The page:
Contraception guidance for postpartum period

Get ready to revise your practice: the U.S. Medical Eligibility Criteria for Contraceptive Use has been updated regarding postpartum contraception.1

The new guidance states that postpartum women should not use combined hormonal contraceptives during the first 21 days after delivery because of the high risk for venous thromboembolism (VTE) during this period. During 21-42 days postpartum, women without risk factors for VTE generally can initiate combined hormonal contraceptives, but women with VTE risk factors generally should not use these methods, the new guidance states. After 42 days postpartum, no restrictions on the use of combined hormonal contraceptives based on postpartum status apply.1

While this new guidance from the Centers for Disease Control and Prevention (CDC) emphasizes the higher than previously appreciated risk of thrombosis in the first six weeks following childbirth (which is the rationale for avoiding estrogen-progestin contraceptives during this time interval), it also reminds clinicians that it is safe to initiate progestin-only methods immediately postpartum, regardless of lactation status, says Andrew Kaunitz, MD, professor and associate chair in the Obstetrics and Gynecology Department at the University of Florida College of Medicine — Jacksonville. Kaunitz served on the review team that led to the revised guidance.

In 2010, the World Health Organization updated its guidance on the safety of combined hormonal contraceptives among postpartum nonbreastfeeding women to be more restrictive regarding the use of combined hormonal contraceptives during the first 42 days postpartum, particularly among women with other risk factors for VTE, based on findings from new evidence.2,3 Because of the international update, CDC initiated a process to assess whether its guidance similarly should be changed.

Get the word out

Clinicians who have signed up for updates to the U.S. guidance should have received an e-mail alert through the CDC regarding the change, says Naomi Tepper, MD, obstetrician/gynecologist with the Division of Reproductive Health at CDC. Tepper served as lead author for the new guidance. [To sign up for e-mail updates, go to the U.S. Medical Eligibility Criteria for Contraceptive Use web site, www.cdc.gov/reproductivehealth/UnintendedPregnancy/USMEC. Select "Sign up to receive U.S. Medical Eligibility Criteria (USMEC) e-mail updates."]

The CDC also is developing new provider tools that will include the updated guidance, including a contraceptive choice wheel, similar to pregnancy/gestation calendar wheels used by many reproductive health providers, says Tepper. Software developers also are creating a smartphone application to allow providers to access the criteria on their portable devices, says Tepper.

News of the revised guidance is being disseminated through professional organizations that have been involved in developing the criteria, says Tepper. "We are relying on their help in getting the word out to their memberships," she says.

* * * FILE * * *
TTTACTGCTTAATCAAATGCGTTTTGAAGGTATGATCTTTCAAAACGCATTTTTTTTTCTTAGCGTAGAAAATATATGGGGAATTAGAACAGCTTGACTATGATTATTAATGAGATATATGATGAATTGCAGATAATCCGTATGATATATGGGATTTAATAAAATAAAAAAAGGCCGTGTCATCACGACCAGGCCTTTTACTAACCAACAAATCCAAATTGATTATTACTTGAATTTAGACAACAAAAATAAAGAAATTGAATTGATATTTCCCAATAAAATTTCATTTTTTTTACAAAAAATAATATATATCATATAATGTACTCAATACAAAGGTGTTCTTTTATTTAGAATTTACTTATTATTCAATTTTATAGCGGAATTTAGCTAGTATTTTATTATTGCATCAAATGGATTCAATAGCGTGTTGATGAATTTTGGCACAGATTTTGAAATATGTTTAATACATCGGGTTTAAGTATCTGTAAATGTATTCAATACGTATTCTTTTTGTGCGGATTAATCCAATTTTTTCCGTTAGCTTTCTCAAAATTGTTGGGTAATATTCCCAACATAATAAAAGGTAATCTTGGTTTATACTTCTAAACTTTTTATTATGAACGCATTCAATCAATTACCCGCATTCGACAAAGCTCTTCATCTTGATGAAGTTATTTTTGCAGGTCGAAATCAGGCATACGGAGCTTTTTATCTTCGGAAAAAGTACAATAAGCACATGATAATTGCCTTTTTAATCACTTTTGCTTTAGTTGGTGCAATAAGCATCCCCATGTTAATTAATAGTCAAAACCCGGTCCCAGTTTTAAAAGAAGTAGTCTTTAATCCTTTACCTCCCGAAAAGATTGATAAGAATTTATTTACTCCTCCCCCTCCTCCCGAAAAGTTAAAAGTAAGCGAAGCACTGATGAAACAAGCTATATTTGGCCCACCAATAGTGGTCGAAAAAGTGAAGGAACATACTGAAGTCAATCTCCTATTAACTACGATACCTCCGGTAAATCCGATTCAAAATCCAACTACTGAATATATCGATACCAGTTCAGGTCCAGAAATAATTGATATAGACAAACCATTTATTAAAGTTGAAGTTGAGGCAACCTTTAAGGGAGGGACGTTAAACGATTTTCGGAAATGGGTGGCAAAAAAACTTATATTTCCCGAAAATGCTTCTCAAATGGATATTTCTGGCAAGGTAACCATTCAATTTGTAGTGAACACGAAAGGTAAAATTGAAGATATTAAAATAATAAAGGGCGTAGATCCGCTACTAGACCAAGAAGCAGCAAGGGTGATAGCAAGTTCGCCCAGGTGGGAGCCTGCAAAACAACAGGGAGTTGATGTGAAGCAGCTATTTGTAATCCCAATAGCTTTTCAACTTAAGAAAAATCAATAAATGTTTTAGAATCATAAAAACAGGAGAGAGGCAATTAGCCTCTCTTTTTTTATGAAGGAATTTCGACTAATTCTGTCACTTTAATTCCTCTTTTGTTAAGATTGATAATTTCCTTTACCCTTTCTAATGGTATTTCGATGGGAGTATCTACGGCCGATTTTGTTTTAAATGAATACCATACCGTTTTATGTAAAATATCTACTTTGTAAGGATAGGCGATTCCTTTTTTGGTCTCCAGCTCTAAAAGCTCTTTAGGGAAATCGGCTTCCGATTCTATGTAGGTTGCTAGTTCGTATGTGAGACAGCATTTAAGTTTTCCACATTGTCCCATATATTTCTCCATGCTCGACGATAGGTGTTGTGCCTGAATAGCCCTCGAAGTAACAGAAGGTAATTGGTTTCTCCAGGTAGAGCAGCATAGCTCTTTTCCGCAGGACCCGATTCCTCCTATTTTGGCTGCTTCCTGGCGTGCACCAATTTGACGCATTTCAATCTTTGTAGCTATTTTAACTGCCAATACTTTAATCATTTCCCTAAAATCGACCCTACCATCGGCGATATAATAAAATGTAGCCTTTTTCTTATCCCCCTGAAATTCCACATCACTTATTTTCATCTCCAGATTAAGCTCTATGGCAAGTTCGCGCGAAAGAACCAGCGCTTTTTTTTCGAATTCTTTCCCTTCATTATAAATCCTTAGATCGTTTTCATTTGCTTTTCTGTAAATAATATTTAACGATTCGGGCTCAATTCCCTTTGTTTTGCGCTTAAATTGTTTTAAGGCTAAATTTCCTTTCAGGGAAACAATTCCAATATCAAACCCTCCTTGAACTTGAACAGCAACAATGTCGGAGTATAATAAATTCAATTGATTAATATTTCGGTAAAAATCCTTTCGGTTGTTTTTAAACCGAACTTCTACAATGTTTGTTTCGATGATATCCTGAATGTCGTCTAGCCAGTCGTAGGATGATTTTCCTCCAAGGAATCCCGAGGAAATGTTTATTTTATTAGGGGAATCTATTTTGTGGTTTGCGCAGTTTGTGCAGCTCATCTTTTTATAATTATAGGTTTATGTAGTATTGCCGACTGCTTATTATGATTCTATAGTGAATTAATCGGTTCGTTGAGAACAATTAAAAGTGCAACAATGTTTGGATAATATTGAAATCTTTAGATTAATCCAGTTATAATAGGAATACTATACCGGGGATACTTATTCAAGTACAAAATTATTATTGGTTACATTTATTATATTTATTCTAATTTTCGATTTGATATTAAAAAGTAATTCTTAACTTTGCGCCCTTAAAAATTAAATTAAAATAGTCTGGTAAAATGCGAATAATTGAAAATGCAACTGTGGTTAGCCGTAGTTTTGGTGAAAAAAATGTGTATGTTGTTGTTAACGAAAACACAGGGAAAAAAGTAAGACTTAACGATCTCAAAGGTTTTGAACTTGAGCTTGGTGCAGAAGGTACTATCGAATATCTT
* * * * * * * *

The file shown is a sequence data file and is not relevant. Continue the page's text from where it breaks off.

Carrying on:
Check the options

Recommendations for other contraceptives, including progestin-only contraceptives and intrauterine devices, remain unchanged in the new guidance. Such methods are safe for postpartum women, including women who are breastfeeding, and can be initiated immediately postpartum.

Why is contraception so important for postpartum women? Results from the most recent cycle of the National Survey of Family Growth indicate that 49% of all pregnancies were unintended, and 21% of women gave birth within 24 months of a previous birth.4 Ovulation can occur as early as 25 days postpartum among nonbreastfeeding women, so time is of the essence when initiating contraception in the postpartum period.5

A 2009 review of the types of contraception being used by women 2-9 months postpartum shows that 88.0% of postpartum women report current use of at least one birth control method; 61.7% report using a method defined as highly effective, 20.0% use a method defined as moderately effective, and 6.4% use less effective methods.6 Rates of using highly effective contraceptive methods postpartum were lowest among women who had no prenatal care (54.5%).6

References

  1. Tepper NK, Curtis KM, Jamieson DJ, et al. Update to CDC's U.S. Medical Eligibility Criteria for Contraceptive Use, 2010: Revised recommendations for the use of contraceptive methods during the postpartum period. MMWR 2011; 60:878-883.
  2. Jackson E, Curtis K, Gaffield M. Risk of venous thromboembolism during the postpartum period: a systematic review. Obstet Gynecol 2011; 117:691-703.
  3. World Health Organization. Combined Hormonal Contraceptive Use During the Postpartum Period. Geneva, Switzerland: World Health Organization; 2010. Accessed at http://whqlibdoc.who.int/hq/2010/WHO_RHR_10.15_eng.pdf.
  4. Chandra A, Martinez GM, Mosher WD, et al. Fertility, family planning, and reproductive health of U.S. women: data from the 2002 National Survey of Family Growth. Vital Health Stat 2005; 23:1-160.
  5. Jackson E, Glasier A. Return of ovulation and menses in postpartum, non-lactating women: a systematic review. Obstet Gynecol 2011;117:657-662.
  6. Centers for Disease Control and Prevention (CDC). Contraceptive use among postpartum women — 12 states and New York City, 2004-2006. MMWR 2009; 58:821-826.